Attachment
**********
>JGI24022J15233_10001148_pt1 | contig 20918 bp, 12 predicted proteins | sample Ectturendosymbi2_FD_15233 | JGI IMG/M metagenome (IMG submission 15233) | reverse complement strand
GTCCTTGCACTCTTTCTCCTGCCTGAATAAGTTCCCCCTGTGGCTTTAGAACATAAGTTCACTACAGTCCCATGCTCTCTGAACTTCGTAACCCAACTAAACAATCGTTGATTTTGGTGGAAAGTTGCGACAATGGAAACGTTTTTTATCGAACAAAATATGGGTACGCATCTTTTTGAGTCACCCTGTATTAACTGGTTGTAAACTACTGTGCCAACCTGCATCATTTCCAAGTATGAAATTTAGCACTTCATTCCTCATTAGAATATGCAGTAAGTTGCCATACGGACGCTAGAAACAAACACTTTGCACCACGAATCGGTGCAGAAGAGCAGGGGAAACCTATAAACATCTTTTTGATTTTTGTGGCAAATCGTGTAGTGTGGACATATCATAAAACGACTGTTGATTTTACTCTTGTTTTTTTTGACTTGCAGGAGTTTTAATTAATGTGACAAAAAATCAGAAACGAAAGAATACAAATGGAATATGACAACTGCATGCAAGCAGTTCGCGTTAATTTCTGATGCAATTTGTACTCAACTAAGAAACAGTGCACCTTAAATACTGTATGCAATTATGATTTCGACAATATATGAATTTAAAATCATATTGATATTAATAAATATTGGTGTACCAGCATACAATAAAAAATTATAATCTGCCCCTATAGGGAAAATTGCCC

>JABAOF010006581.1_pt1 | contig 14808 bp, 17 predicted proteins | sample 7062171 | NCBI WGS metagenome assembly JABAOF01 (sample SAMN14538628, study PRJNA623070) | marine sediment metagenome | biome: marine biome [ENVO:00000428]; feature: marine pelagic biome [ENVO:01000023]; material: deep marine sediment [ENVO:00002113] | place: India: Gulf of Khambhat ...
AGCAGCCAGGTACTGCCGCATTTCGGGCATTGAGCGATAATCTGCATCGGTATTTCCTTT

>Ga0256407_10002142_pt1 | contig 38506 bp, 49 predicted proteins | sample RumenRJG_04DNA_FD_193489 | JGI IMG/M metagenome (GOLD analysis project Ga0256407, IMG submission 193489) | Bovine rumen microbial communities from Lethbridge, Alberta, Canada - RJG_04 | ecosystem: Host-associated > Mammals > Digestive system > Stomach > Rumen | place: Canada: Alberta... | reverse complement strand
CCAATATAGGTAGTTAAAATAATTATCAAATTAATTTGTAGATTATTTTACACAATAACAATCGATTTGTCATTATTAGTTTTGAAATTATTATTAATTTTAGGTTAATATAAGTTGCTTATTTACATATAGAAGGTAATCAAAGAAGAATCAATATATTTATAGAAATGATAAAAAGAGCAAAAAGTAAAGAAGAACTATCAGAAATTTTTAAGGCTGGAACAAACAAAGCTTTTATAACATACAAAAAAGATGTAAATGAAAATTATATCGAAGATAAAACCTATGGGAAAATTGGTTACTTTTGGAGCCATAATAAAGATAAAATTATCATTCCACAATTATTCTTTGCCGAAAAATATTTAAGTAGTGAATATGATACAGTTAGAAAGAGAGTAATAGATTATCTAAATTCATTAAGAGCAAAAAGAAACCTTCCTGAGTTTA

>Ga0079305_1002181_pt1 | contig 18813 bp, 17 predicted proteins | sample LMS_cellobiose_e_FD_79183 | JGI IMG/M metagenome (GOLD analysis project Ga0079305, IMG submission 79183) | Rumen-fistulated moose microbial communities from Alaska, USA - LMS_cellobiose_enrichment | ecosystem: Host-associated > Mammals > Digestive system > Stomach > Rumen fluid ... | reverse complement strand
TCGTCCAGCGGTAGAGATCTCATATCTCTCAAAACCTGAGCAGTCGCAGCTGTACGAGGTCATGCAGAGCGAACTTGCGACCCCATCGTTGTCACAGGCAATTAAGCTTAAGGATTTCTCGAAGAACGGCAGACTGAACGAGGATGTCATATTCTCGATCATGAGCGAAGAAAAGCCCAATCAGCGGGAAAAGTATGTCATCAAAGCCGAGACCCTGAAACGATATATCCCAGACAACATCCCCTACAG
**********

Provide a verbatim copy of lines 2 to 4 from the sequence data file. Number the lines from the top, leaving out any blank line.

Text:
GTCCTTGCACTCTTTCTCCTGCCTGAATAAGTTCCCCCTGTGGCTTTAGAACATAAGTTCACTACAGTCCCATGCTCTCTGAACTTCGTAACCCAACTAAACAATCGTTGATTTTGGTGGAAAGTTGCGACAATGGAAACGTTTTTTATCGAACAAAATATGGGTACGCATCTTTTTGAGTCACCCTGTATTAACTGGTTGTAAACTACTGTGCCAACCTGCATCATTTCCAAGTATGAAATTTAGCACTTCATTCCTCATTAGAATATGCAGTAAGTTGCCATACGGACGCTAGAAACAAACACTTTGCACCACGAATCGGTGCAGAAGAGCAGGGGAAACCTATAAACATCTTTTTGATTTTTGTGGCAAATCGTGTAGTGTGGACATATCATAAAACGACTGTTGATTTTACTCTTGTTTTTTTTGACTTGCAGGAGTTTTAATTAATGTGACAAAAAATCAGAAACGAAAGAATACAAATGGAATATGACAACTGCATGCAAGCAGTTCGCGTTAATTTCTGATGCAATTTGTACTCAACTAAGAAACAGTGCACCTTAAATACTGTATGCAATTATGATTTCGACAATATATGAATTTAAAATCATATTGATATTAATAAATATTGGTGTACCAGCATACAATAAAAAATTATAATCTGCCCCTATAGGGAAAATTGCCC

>JABAOF010006581.1_pt1 | contig 14808 bp, 17 predicted proteins | sample 7062171 | NCBI WGS metagenome assembly JABAOF01 (sample SAMN14538628, study PRJNA623070) | marine sediment metagenome | biome: marine biome [ENVO:00000428]; feature: marine pelagic biome [ENVO:01000023]; material: deep marine sediment [ENVO:00002113] | place: India: Gulf of Khambhat ...
AGCAGCCAGGTACTGCCGCATTTCGGGCATTGAGCGATAATCTGCATCGGTATTTCCTTT